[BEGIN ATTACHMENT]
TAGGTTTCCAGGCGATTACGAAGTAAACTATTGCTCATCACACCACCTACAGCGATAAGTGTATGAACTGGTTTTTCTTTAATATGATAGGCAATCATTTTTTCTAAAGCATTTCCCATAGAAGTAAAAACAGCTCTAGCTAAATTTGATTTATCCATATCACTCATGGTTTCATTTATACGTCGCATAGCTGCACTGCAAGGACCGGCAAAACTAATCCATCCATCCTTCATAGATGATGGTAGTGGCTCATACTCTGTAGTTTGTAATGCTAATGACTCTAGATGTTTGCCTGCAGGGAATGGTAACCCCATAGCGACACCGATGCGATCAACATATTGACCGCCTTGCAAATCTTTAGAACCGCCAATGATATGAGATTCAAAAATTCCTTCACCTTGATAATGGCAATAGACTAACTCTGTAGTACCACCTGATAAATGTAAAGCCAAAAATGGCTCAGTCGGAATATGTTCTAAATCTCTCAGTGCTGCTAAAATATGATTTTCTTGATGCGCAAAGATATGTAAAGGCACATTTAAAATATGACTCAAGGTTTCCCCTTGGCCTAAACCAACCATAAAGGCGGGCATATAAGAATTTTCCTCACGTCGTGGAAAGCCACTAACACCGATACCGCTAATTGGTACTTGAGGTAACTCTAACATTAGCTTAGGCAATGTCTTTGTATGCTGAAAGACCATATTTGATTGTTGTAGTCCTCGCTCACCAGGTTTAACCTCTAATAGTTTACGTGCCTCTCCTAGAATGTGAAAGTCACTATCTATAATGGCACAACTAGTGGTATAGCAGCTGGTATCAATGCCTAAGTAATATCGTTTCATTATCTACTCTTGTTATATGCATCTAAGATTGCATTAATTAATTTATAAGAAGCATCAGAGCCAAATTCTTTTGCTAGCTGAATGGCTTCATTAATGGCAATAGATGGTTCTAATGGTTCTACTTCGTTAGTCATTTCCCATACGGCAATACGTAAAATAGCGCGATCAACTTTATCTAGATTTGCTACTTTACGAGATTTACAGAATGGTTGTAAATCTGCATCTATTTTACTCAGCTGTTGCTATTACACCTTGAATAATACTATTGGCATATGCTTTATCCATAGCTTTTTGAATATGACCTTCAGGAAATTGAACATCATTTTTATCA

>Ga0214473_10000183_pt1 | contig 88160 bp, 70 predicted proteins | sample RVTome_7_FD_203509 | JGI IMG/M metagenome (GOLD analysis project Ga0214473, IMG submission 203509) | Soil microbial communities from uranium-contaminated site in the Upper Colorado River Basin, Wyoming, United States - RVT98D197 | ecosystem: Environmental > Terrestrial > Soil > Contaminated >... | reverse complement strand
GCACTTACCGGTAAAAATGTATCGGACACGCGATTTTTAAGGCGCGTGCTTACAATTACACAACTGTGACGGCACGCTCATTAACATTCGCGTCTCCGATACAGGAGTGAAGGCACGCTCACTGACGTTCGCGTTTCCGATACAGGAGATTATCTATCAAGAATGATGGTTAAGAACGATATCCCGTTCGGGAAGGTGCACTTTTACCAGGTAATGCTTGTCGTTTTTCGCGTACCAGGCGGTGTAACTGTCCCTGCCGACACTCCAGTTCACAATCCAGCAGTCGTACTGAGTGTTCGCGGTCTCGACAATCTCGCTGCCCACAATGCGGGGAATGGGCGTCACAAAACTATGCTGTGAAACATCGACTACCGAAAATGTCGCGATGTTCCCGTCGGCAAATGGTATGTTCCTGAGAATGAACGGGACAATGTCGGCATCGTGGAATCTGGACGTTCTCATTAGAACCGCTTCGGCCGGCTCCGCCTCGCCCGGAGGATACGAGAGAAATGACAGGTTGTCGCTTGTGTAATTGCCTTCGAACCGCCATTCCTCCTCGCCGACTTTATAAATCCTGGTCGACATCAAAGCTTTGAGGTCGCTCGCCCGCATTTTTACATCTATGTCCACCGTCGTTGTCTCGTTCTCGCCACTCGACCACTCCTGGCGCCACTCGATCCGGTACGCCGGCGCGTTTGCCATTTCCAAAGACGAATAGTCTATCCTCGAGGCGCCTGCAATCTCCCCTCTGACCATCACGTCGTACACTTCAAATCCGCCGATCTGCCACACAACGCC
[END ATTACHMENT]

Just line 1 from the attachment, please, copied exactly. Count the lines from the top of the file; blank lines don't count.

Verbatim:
TAGGTTTCCAGGCGATTACGAAGTAAACTATTGCTCATCACACCACCTACAGCGATAAGTGTATGAACTGGTTTTTCTTTAATATGATAGGCAATCATTTTTTCTAAAGCATTTCCCATAGAAGTAAAAACAGCTCTAGCTAAATTTGATTTATCCATATCACTCATGGTTTCATTTATACGTCGCATAGCTGCACTGCAAGGACCGGCAAAACTAATCCATCCATCCTTCATAGATGATGGTAGTGGCTCATACTCTGTAGTTTGTAATGCTAATGACTCTAGATGTTTGCCTGCAGGGAATGGTAACCCCATAGCGACACCGATGCGATCAACATATTGACCGCCTTGCAAATCTTTAGAACCGCCAATGATATGAGATTCAAAAATTCCTTCACCTTGATAATGGCAATAGACTAACTCTGTAGTACCACCTGATAAATGTAAAGCCAAAAATGGCTCAGTCGGAATATGTTCTAAATCTCTCAGTGCTGCTAAAATATGATTTTCTTGATGCGCAAAGATATGTAAAGGCACATTTAAAATATGACTCAAGGTTTCCCCTTGGCCTAAACCAACCATAAAGGCGGGCATATAAGAATTTTCCTCACGTCGTGGAAAGCCACTAACACCGATACCGCTAATTGGTACTTGAGGTAACTCTAACATTAGCTTAGGCAATGTCTTTGTATGCTGAAAGACCATATTTGATTGTTGTAGTCCTCGCTCACCAGGTTTAACCTCTAATAGTTTACGTGCCTCTCCTAGAATGTGAAAGTCACTATCTATAATGGCACAACTAGTGGTATAGCAGCTGGTATCAATGCCTAAGTAATATCGTTTCATTATCTACTCTTGTTATATGCATCTAAGATTGCATTAATTAATTTATAAGAAGCATCAGAGCCAAATTCTTTTGCTAGCTGAATGGCTTCATTAATGGCAATAGATGGTTCTAATGGTTCTACTTCGTTAGTCATTTCCCATACGGCAATACGTAAAATAGCGCGATCAACTTTATCTAGATTTGCTACTTTACGAGATTTACAGAATGGTTGTAAATCTGCATCTATTTTACTCAGCTGTTGCTATTACACCTTGAATAATACTATTGGCATATGCTTTATCCATAGCTTTTTGAATATGACCTTCAGGAAATTGAACATCATTTTTATCA